Reduced Business Tax Rates Will Create Jobs, Enterprise
#21 BUSINESS TAX CUTS
The city of L.A.'s business tax is the most costly and complex of any city in the region.
With many Los Angeles businesses being taxed at nearly $6,000 for every million dollars in revenue, the gross receipts tax consistently ranks as the highest in Southern California in Kosmont Associates' annual Cost of Doing Business survey. That has prompted scores of businesses to move across city lines into communities such as Burbank and Calabasas that have lower business taxes.
What's more, with 64 separate tax categories that require several businesses to pay in multiple categories, it's widely considered the most convoluted business tax in the state. Many companies find it so confusing that they simply don't pay the tax; estimates of non-compliance have run as high as 25 percent.
With the backing of the business community, former L.A. Mayor Richard Riordan first sought to reform the system 10 years ago, but he faced a liberal City Council reluctant to lighten the load on business. Also, in order to reduce the tax categories to eight from 64, Riordan's plan involved raising taxes for some industries, which struck many on the Council as inherently unfair. It also would have had to garner two-thirds support from L.A. voters. Riordan's proposal imploded in the Council in March 1999.
When he took office, current L.A. Mayor James Hahn pledged to continue the fight. Within weeks he guided through exemptions for small businesses and other limited reductions. But he and the Council stopped short of broader business tax reforms until they secured passage of a bill in the state Legislature that allowed the city to search state income taxes for scofflaws. The city could then use revenues from those scofflaws to offset the revenue hit of reform. After three years of effort, the Legislature passed the law in 2002.
Then came multimillion-dollar budget deficits, which prompted Hahn to put broad business tax reform on hold. This, despite a campaign by the Valley Industry and Commerce Association to "ax the tax," and the election of councilmembers who have made business tax reform a priority.
This year, several proposals have come forward from other quarters.
First was a long-awaited consultant study with a radical new plan for business tax reform combining reductions in the gross receipts tax with another tax based on the space a company uses. Those results were widely panned as unnecessarily burdensome and considered dead on arrival.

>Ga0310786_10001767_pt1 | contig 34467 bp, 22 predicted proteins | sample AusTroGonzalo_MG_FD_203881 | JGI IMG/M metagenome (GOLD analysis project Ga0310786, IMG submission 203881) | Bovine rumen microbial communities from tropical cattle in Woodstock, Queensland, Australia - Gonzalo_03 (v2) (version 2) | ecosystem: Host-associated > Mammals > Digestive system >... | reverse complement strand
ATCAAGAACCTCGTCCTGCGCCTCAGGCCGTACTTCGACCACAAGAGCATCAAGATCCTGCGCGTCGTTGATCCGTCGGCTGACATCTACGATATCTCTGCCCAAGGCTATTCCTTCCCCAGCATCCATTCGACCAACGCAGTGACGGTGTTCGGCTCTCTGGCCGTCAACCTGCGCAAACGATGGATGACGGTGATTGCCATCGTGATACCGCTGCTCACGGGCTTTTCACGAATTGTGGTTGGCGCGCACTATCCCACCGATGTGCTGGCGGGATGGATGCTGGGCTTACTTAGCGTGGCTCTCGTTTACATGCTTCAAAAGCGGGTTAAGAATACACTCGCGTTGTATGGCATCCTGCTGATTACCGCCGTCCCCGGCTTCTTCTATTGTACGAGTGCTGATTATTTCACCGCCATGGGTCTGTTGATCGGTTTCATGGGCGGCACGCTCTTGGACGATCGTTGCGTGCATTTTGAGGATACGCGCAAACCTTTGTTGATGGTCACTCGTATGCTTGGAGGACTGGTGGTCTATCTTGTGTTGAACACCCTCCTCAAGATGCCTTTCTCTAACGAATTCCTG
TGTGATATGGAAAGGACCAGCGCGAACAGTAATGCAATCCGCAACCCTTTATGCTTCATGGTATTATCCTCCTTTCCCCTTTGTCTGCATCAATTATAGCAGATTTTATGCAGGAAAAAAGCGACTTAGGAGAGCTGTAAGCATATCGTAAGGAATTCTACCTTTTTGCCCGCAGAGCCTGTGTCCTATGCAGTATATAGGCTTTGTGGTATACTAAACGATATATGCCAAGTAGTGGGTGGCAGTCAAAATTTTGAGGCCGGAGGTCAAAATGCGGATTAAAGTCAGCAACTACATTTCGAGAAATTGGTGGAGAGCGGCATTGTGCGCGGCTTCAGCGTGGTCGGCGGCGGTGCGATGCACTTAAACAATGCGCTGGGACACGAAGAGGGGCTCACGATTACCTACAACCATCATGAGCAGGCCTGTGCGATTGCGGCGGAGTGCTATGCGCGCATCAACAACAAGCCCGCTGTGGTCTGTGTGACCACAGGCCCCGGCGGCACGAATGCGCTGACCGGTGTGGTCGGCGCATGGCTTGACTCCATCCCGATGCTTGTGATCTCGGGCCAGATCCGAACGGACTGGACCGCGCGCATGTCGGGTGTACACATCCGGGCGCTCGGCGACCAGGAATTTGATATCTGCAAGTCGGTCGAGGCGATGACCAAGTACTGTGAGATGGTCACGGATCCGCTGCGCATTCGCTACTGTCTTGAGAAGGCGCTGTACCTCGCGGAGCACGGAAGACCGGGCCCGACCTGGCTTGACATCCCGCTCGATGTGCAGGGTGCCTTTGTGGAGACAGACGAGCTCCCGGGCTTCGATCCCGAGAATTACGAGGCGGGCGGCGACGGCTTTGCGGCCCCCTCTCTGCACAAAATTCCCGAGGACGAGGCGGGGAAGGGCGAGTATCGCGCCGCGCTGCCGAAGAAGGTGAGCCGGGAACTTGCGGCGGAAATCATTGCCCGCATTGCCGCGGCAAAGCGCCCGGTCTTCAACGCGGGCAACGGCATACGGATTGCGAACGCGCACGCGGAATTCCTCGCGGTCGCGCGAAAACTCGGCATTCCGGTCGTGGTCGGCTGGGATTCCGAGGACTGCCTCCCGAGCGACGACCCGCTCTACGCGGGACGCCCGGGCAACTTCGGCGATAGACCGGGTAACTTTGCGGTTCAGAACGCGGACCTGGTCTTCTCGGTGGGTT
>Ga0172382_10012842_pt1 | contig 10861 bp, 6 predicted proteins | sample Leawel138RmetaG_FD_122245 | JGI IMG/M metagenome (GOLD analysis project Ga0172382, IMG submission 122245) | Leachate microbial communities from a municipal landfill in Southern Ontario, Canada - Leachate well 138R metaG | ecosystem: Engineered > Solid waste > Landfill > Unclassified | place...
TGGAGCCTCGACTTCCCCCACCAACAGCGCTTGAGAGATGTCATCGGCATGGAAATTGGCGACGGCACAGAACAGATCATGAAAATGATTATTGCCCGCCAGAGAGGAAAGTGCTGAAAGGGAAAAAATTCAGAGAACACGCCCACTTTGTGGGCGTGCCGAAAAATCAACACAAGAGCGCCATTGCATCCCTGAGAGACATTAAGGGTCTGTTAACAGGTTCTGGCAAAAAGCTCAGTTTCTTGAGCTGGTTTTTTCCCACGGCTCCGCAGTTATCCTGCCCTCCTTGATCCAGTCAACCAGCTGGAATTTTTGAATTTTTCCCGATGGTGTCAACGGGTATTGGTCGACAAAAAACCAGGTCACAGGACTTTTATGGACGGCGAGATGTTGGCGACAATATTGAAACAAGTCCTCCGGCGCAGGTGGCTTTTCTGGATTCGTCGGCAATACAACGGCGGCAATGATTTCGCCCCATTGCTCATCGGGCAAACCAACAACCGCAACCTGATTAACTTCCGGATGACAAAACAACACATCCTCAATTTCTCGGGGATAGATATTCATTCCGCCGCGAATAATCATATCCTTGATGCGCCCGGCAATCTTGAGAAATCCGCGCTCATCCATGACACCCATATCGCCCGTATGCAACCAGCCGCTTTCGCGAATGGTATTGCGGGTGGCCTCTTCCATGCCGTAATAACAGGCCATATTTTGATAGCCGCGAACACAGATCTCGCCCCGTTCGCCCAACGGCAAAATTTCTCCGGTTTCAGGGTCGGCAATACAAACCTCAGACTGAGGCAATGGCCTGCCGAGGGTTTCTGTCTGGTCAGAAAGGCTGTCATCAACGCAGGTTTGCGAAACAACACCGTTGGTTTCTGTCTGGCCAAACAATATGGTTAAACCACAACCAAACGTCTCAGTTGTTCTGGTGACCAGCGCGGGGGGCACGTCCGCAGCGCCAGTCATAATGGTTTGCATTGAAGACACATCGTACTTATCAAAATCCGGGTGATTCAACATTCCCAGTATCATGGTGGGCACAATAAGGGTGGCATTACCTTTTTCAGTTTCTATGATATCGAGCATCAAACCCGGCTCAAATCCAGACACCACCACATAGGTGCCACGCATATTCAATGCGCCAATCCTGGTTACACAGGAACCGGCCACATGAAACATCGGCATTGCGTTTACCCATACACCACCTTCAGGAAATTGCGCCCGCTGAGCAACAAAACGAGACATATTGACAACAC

Meanwhile, a special panel formed to study the business tax issue called for a phased-in reduction of business taxes of 3 percent per year over five years starting in 2006. It would also cut the tax rate categories to five from the 64. Businesses with gross receipts of less than $50,000 would pay a flat fee of $147 per year.
Finally, City Councilmembers Wendy Greuel and Eric Garcetti came out with their own plan, similar to that of the special panel. The only major difference: It has deeper cuts of 5 percent a year, for a total reduction of 25 percent over five years.
The Greuel-Garcetti plan could offer the best course for real savings and simplification. Its 5 percent-per-year cut is substantial enough to send a signal to local businesses that L.A. is serious about keeping them here. Phasing the plan in over five years, starting in 2006, should alleviate concerns about dramatic budget hits, and streamlining the categories to five from 64 should eliminate much of the current confusion.
The flat fee for small businesses would likely be superceded by a proposal Hahn, Garcetti and Greuel unveiled last week to exempt companies with less than $100,000 in revenues from paying the business tax.
"In the 11 years since this business tax issue first came to the table, this is the best and most realistic proposal I've seen put forward," said Larry Kosmont, president of Kosmont Associates. "If this passes, L.A. would still be one of the more costly places to do business. But I believe the gap would be narrowed enough so that companies won't be tempted to relocate in neighboring cities."
The City Council last month voted to restore a business tax reform fund that Hahn had zeroed out. That fund derived from dollars collected from business tax scofflaws stands at $11 million for the 2004-05 fiscal year. By the time the Greuel-Garcetti proposal kicks in, the fund is slated to grow to nearly $20 million, nearly the same amount of business tax revenues projected to be lost in the first year of the Greuel-Garcetti proposal.
BUSINESS TAX CUTS
Proposal: Cutting L.A.'s business tax 25 percent over five years and reducing the number of tax rate categories to five from the current 64. Needs to pass by the end of this year to send a message to the business community and to prevent companies from fleeing to surrounding cities.
Obstacles: Reluctance of city officials to give up a sizeable portion of a lucrative revenue stream
Cost: Depending on exact details of proposal, up to $20 million a year in foregone city revenues for each of the next several years
Time Frame: Passage by end of this year; with reform kicking in over five years starting in 2006
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